Confuse to survive – the mimics

Geetha Iyer

Mimicry is a survival technique practised by all living organisms including humans. Humans use manufactured materials to mimic and camouflage themselves; the non-human world is all about being organic. The animal kingdom abounds with numerous examples of mimics that share our spaces, confuse us so well that either we miss them or mistake them – because they are such good mimics. I introduce you to those that are common examples in a biology lesson, yet hidden among them are also some uncommon ones that can be completely missed if one is not alert and observant.

Leaf-insect The praying mantis that is not a stick insect
Stick and leaf insects are the most common examples given to students in a biology class. Yet I wonder how many have actually seen a stick insect to be able to recognize one, or even less a leaf insect. Probably a bleached specimen inside a formalin filled jar or a garish image in a book. So teachers, take your students out and try this fun-filled classroom activity, I have titled as “Insect Cons”

A common insect in most habitats across India, especially South India, is this preying mantis that is often mistaken to be a stick insect. It is only in external appearance that it looks like a stick insect. A closer examination will reveal that its front pair of legs is held up folded together in the classical ‘praying position’ that gives mantids the other common name, i.e., praying mantis. Observation will also reveal other features, several spines on the front pair of legs that are never there on a stick insect. The way the legs are held by a stick insect is quite different from the way a praying mantis holds its leg. Another feature is the head. Quite distinct and different in shape and the way they are articulated and held can clearly tell you whether you are looking at a mantid or a stick insect. This preying mantis is a common visitor to most gardens. The stick insect is not so easily seen. Many of them are nocturnal creatures, best seen at night when they emerge to feed or at dawn or dusk. Stick insects can also pretend to be dead if they sense danger. This kind of deception is known as thanatosis.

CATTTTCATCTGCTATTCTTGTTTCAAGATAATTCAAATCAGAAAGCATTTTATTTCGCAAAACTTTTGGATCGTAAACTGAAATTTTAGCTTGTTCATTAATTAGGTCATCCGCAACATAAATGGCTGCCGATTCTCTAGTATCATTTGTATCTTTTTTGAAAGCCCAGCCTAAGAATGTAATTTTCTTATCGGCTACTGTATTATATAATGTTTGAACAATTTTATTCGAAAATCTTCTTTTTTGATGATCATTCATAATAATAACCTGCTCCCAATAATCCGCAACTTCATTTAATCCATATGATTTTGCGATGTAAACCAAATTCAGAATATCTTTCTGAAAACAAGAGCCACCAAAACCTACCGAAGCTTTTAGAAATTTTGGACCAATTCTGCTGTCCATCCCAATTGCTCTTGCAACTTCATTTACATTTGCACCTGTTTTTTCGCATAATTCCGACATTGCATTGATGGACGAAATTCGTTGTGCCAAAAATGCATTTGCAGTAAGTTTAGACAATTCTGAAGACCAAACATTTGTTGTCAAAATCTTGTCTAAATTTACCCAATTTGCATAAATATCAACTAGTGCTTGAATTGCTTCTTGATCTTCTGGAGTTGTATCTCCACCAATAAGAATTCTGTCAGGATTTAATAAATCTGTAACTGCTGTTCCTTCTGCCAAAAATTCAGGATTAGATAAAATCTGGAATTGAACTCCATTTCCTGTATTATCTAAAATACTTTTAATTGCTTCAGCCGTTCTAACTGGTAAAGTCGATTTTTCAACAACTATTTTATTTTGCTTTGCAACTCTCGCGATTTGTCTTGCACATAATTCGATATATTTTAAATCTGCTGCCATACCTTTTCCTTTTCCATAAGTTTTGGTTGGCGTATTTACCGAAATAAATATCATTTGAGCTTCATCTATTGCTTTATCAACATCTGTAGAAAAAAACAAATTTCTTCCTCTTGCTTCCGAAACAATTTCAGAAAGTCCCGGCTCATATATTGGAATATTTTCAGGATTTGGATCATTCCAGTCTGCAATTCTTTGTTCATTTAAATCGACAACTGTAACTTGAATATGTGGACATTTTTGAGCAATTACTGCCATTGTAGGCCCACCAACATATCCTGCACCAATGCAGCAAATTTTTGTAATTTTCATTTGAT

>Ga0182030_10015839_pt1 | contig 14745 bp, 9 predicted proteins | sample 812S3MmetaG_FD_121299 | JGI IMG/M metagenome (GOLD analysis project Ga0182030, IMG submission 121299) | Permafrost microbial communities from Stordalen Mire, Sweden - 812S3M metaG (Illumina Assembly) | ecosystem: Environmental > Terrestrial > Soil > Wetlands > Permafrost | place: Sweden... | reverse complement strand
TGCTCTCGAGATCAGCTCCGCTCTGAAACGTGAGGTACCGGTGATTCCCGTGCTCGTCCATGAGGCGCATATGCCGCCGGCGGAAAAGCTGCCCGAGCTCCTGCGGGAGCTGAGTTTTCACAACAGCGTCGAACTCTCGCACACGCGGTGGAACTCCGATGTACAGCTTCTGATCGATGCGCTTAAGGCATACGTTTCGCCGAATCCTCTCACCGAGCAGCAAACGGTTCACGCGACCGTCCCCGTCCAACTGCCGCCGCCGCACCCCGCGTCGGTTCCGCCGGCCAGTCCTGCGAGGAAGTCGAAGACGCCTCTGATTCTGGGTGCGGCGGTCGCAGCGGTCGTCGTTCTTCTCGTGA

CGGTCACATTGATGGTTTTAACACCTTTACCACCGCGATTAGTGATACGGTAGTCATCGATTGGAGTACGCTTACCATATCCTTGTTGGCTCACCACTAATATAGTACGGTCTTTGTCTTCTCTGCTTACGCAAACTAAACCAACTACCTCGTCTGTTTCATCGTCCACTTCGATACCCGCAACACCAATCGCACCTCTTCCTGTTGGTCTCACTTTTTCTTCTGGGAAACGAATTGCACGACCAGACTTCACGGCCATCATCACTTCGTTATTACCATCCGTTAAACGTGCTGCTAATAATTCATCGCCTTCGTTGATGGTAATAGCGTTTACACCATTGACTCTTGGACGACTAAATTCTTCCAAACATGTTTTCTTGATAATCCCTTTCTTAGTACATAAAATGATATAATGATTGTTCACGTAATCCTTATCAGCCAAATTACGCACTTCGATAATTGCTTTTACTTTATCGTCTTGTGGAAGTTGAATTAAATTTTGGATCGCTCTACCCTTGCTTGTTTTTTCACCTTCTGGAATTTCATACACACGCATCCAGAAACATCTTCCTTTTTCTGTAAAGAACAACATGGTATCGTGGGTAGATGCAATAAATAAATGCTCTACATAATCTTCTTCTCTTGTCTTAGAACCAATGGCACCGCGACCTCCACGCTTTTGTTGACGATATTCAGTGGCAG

A longhorned grasshopper that is not a leaf insect
The grasshopper is a well-known insect in biology classes and it is shown in textbooks coloured green. For insects that graze on leaves it is a safe colour for camouflage which is why many phytophagous insects sport green. But some are not satisfied with mere camouflage and add a dash of mimicry to hide themselves. Some make themselves look like leaves. Ask students to give you features that they would expect to see on a leaf insect. Lest they forget, remind them that a leaf insect is an insect and so their description must match closely with the basic body structure of an insect. Let not their imagination run away with them. Now show them the two images that are given here and ask them what they would call these two insects.

The author is a consultant for science and environment education. She can be reached at

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